504 Gateway Timeout on NGINX Server

server: NGINX
module: php5-fpm
os: Ubuntu

The Problem: Browsing to a Website returns 504 Gateway Timeout

A first world problem is having to wait for a website to load. Nobody these days has the patience for this, especially the viewers of your website.

Depending on the server’s configuration, if there is no response after a specified period of time, the server will return a 504 Gateway Timeout error. This means you watch the little circle turn around for 60 seconds or so and get no results.

This also means you lose visitors to your website. They go somewhere else.

Not good at all.

The Solution

Though I’m still working on this problem, this has at least stopped it from repeatedly happening. My suspicion is that there is some remote machine that’s klobbering my servers causing them to get hung-up, and unable to process any other requests.

To immediately get your site back online you can simple restart both NGINX and php5-fpm module.

sudo service nginx restart
sudo service php5-fpm restart

This will should get your website back live to the internet… for a time being anyways.

The problem with this is that it’s a temporary fix. As a server admin, you don’t want to be doing this every day.

I want to take special note that after each change you make here, you should test the site to make sure it’s still working. Typically after you restart the server, with this issue, it should at least work for a little while.

I also want to remind the savvy admin to MAKE BACKUPS!

Finally, it is always a great thing to start with the error files that NGINX spits out. The exact location of these can vary, depending on how it’s set. It is usually set inside of the virtual domain configuration files (/etc/nginx/sites-available/*). You may also find that your PHP configuration file has an error output (/etc/php5/*). These error files will often tell you what module is causing the delay, if there is a specific IP that is hanging up, or if it’s a specific site that’s getting attacked.

Edit nginx.conf File to Increase Buffers and Timeouts

Like all servers, NGINX has a configuration file that has inside it various configuration settings for the operation of NGINX. NGINX’s configuration file is located:

/etc/nginx/nginx.conf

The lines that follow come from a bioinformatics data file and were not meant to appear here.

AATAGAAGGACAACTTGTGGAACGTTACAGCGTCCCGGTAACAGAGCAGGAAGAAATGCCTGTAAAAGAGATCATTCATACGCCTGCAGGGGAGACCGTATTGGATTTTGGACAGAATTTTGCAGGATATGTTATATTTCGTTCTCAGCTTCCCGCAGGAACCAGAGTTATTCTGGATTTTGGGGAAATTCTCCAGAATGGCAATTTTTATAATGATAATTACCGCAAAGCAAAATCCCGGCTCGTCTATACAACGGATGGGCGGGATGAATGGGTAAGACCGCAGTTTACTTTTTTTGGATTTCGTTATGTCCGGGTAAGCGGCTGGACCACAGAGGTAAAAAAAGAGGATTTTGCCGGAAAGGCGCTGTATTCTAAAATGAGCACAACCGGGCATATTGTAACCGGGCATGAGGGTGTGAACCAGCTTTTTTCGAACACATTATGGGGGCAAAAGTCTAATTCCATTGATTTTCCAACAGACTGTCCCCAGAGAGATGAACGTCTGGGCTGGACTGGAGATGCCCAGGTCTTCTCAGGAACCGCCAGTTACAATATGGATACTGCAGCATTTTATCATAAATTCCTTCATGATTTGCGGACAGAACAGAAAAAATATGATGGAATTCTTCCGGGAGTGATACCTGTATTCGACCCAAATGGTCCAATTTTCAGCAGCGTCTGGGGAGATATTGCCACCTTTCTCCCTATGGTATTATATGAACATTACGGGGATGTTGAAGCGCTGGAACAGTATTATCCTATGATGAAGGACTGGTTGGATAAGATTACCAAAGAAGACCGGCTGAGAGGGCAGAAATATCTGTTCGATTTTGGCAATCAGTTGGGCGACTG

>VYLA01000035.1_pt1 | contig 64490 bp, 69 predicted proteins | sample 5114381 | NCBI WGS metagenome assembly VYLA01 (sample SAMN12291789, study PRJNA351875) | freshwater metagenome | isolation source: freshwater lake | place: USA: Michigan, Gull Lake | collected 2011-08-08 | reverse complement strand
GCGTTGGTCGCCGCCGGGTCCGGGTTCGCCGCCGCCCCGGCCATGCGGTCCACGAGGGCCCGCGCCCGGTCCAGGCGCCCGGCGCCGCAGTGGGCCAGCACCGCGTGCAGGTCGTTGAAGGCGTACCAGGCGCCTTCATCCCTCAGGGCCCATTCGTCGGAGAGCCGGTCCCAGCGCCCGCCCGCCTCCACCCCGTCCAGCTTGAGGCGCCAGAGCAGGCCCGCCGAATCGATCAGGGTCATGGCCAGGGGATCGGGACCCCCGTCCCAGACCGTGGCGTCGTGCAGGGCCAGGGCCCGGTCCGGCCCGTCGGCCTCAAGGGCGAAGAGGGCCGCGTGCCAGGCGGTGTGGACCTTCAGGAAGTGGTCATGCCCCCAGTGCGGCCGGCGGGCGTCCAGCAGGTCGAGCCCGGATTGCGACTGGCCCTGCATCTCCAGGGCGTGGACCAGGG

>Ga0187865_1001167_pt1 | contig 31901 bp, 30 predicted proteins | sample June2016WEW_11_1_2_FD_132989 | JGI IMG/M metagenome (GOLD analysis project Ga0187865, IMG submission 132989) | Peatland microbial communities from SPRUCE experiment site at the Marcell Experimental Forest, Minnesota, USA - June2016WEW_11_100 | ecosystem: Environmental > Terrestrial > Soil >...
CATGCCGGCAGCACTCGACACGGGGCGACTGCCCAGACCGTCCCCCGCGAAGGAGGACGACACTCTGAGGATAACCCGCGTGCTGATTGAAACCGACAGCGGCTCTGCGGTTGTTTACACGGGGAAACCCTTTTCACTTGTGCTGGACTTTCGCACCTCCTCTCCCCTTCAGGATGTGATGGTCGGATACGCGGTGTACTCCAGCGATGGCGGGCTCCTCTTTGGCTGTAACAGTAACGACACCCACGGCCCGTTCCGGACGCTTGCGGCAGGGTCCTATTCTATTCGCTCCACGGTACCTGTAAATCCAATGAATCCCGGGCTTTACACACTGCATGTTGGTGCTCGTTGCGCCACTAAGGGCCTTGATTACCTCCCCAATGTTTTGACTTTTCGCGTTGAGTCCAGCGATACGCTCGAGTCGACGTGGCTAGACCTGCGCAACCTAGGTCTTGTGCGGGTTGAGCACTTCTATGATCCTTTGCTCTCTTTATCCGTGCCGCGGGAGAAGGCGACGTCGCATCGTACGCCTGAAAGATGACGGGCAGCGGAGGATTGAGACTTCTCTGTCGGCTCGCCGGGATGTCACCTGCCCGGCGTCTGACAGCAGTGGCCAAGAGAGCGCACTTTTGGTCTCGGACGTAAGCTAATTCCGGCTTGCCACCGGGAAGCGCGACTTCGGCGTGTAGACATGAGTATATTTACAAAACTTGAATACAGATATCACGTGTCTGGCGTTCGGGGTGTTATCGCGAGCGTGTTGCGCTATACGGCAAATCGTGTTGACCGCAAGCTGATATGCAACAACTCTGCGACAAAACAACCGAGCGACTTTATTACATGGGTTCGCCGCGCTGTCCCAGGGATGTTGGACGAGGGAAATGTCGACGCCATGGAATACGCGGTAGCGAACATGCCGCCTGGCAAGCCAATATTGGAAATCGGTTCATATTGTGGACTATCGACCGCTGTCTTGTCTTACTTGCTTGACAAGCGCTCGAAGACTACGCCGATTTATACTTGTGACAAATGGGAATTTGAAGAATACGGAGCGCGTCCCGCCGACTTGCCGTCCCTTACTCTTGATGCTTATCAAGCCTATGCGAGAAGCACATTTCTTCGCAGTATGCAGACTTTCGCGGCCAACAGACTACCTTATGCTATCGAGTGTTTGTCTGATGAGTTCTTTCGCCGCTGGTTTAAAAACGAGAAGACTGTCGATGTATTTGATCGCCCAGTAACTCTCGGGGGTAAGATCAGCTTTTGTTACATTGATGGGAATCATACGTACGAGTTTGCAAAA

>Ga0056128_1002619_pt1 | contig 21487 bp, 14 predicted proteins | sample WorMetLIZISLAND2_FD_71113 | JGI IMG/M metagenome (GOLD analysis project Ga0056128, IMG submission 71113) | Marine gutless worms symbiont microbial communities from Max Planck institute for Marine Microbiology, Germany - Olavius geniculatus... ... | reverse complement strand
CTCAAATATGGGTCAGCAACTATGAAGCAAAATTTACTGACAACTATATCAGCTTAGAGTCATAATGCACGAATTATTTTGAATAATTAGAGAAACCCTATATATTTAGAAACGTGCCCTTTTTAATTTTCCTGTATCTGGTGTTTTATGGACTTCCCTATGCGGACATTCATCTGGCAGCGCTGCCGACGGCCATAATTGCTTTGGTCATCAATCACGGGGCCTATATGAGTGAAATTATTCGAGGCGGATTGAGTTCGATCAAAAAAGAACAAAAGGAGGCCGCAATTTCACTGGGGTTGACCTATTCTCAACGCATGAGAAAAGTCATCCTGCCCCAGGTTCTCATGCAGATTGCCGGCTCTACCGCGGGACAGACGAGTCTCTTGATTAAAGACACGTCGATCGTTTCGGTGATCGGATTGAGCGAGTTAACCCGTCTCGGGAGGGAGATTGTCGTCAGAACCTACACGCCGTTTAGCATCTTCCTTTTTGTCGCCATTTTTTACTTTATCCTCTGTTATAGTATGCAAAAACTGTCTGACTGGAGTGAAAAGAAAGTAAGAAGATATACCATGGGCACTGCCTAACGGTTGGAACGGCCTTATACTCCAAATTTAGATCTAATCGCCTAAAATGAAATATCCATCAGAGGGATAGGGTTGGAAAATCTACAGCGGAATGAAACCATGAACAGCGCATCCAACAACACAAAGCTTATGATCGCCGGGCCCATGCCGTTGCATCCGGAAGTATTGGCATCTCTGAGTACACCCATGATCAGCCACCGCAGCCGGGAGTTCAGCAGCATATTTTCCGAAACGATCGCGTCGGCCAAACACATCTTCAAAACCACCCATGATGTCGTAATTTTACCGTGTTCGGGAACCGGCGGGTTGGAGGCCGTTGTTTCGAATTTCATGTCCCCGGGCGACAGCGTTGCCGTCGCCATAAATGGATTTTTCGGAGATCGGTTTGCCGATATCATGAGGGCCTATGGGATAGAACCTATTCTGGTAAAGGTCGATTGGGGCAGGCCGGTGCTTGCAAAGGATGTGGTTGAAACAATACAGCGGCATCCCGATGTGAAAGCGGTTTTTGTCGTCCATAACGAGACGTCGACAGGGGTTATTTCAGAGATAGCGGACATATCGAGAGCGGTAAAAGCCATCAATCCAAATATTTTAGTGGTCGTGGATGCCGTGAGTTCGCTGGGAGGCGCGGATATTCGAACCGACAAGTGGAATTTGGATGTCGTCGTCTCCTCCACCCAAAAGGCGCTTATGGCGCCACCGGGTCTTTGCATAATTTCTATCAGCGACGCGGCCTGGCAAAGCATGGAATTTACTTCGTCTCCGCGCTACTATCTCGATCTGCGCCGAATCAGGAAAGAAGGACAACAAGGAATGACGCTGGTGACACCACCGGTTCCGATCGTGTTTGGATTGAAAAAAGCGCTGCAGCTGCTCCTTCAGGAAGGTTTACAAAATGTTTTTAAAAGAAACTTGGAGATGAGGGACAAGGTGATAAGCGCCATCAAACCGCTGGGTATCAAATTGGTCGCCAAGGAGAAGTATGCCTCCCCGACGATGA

If you are not familiar with this file, inside the Configuration file (see NGINX documentation here) there are different blocks with directives (examples: events, http, server, and location).

This article is concerned with the http { } block inside the nginx.conf file. Adding the following lines will increase the functionality of NGINX, but remember, increasing these values too large and you’re opening yourself up to attacks.

client_header_timeout 3000;
client_body_timeout 3000;
client_max_body_size 32M;
fastcgi_buffers 8 32k;
fastcgi_buffer_size 32k;
fastcgi_read_timeout 300;
fastcgi_send_timeout 300;
fastcgi_connect_timeout 300;
keepalive_requests 50;
keepalive_timeout 10;

The exact values you use above can be adjusted to your liking. Test and find out what works best for your instance.

However, I want to alert you to the fact that NGINX’s configuration file should be fairly effect out-of-the-box. Unless you just started doing something like making videos downloadable or you just launched eBay, regular HTML and PHP content shouldn’t require this kind of tweaking.

This means that what we’ve just done here isn’t addressing the core issue that something more aggressive like an attacker is slowing the server down. Of course, it could just be a website that’s getting more popular!

Switch UNIX Socket to TCP/IP

It appears that high load cases using a UNIX socket can cause this 504 Gateway Timeout. Seems kind of funny, but the suggestion is to make the following changes:

  • in php-fpm pool configuration replace: listen = /var/run/php5-fpm.sock with listen = 127.0.0.1:7777
    pool definitions should be found within the /etc/php5/fpm/php-fpm.conf file.
  • in /etc/nginx/php_location replace: fastcgi_pass unix:/var/run/php5-fpm.sock; with fastcgi_pass 127.0.0.1:7777;
    location ~ \.php$ { will be found nestled within NGINX configuration file: http { server { location { . If you have virtual domains setup, it’s in /etc/nginx/sites-available/*. You will have to change this on each virtual domain you have. It’s a great time now to create an include file for this location, if you haven’t already.

Remember that once you do this, you have to reset both NGINX and php5-fpm again

Conclusion

More testing needs to be done to make sure that this exact solution has worked. Though tweaking of the exact buffers and timeouts on the server can always be done, it is a fine balance in understanding what my servers are serving up, and not allowing a robot to come in and clog up the serving.

It would be nice if there were a more direct way to monitor and blacklist the traffic.

 

Thanks kindly to the following sources I found ideas of solutions at:

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